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Today the NY Times reviews a new show at the Storefront for Art and Architecture. Titled “Clip/Stamp/Fold: The Radical Architecture of Little Magazines 196X-197X,” the exhibit explores 70 architectural magazines published in New York and elsewhere during the period. Pamphlets and building instruction manuals are included in the "little magazine" category.

01_08_07Clip1.jpgThe most New York-centric covers described by Nicolai Ouroussoff feature an elephant attacking the Guggenheim Museum and a skyscraper made of Swiss cheese. And the clear plastic bubbles encasing the rare magazines are made of plastic skylights purchased on Canal Street.

Ouroussoff decries “today’s slick and fashion-obsessed architecture scene,” writing that the little magazines featured “have an intoxicating freshness that should send a shudder down the spine of those who’ve spent the last decade bathed in the glow of the computer screen.”

He continues:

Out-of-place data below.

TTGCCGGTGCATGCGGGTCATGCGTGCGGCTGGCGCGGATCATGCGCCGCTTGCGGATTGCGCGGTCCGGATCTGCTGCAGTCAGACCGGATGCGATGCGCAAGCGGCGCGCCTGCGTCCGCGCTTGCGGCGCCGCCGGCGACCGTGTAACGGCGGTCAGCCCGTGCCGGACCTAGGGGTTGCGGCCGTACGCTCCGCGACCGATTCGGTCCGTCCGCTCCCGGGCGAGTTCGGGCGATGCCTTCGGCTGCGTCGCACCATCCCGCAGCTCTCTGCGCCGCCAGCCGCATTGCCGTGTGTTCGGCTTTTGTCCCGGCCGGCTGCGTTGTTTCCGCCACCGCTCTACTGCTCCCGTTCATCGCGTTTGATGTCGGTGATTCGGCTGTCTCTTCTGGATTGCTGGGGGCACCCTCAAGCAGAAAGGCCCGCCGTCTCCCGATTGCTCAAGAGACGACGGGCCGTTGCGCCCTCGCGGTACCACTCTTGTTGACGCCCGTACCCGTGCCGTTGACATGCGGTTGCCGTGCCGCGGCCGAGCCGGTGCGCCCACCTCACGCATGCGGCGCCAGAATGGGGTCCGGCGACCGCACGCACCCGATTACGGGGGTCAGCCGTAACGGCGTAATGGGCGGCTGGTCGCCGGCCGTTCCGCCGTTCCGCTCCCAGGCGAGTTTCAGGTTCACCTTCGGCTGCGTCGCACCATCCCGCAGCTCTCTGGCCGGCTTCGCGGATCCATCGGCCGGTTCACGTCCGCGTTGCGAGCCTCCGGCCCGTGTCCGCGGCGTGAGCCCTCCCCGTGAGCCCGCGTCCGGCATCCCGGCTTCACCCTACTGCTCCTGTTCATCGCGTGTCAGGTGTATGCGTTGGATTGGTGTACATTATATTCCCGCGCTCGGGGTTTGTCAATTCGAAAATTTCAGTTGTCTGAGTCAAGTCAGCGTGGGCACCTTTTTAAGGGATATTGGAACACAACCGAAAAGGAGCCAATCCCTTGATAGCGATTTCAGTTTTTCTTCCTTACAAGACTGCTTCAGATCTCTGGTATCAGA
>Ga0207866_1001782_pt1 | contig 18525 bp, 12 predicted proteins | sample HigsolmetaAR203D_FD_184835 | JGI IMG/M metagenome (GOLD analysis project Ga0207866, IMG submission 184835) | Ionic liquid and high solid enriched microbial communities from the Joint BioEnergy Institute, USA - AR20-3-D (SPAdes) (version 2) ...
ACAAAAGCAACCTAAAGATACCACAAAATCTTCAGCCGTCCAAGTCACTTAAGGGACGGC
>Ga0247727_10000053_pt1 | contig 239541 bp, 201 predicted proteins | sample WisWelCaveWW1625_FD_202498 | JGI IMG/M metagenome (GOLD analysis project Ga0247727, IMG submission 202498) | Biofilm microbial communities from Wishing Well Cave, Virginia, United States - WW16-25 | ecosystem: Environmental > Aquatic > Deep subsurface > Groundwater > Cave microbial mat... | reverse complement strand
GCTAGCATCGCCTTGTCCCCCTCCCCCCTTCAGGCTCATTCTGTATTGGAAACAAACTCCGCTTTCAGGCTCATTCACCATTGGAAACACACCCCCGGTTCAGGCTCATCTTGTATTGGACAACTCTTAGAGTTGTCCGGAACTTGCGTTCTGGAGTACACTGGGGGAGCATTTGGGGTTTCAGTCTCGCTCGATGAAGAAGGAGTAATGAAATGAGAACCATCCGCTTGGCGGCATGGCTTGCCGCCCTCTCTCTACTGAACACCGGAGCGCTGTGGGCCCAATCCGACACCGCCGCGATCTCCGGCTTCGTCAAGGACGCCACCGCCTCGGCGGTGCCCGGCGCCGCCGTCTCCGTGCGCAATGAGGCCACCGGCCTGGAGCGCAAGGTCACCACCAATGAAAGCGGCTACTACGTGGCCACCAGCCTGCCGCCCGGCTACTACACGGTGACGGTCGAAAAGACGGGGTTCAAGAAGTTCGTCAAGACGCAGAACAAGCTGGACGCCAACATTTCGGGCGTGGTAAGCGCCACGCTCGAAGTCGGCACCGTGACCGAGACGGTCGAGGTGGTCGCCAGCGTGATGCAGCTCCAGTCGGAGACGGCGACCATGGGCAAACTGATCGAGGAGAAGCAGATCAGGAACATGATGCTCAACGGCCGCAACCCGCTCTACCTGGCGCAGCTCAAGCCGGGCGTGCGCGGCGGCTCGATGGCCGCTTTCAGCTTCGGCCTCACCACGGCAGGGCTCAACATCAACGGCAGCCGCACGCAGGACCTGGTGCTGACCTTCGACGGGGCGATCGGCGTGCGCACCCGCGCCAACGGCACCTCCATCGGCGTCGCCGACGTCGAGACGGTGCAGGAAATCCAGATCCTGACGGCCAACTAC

But this is not an exercise in nostalgia. It’s a piercing critique, intended or not, of the smoothness of our contemporary design culture. These magazine covers map out an era when architecture was simmering with new ideas. You’re bound to leave the show with a nagging sense of what was lost as well as gained during the electronic juggernaut of the last three decades.

Sure, the magazines are unique and design will never be the same – but wouldn’t it be boring if we were stuck with it for 30-plus years? While architecture may be saturated in sleekness, we can think of architects who don’t succumb to the flashy aesthetic that Ouroussoff rails against. Like SHoP, LTL, WorkAC, L.E.FT, Zakrzewski + Hyde, studioMDA and nARCHITECTS, to name a few.

“Clip/Stamp/Fold: The Radical Architecture of Little Magazines 196X-197X” is at the Storefront for Art and Architecture, 97 Kenmare Street through February 24.

And there's a talk there on Saturday at 6:30 on architectural publishing in New York during the 1970s. Panelists include Steven Holl, Alison Sky, Suzanne Stephens and William Menking.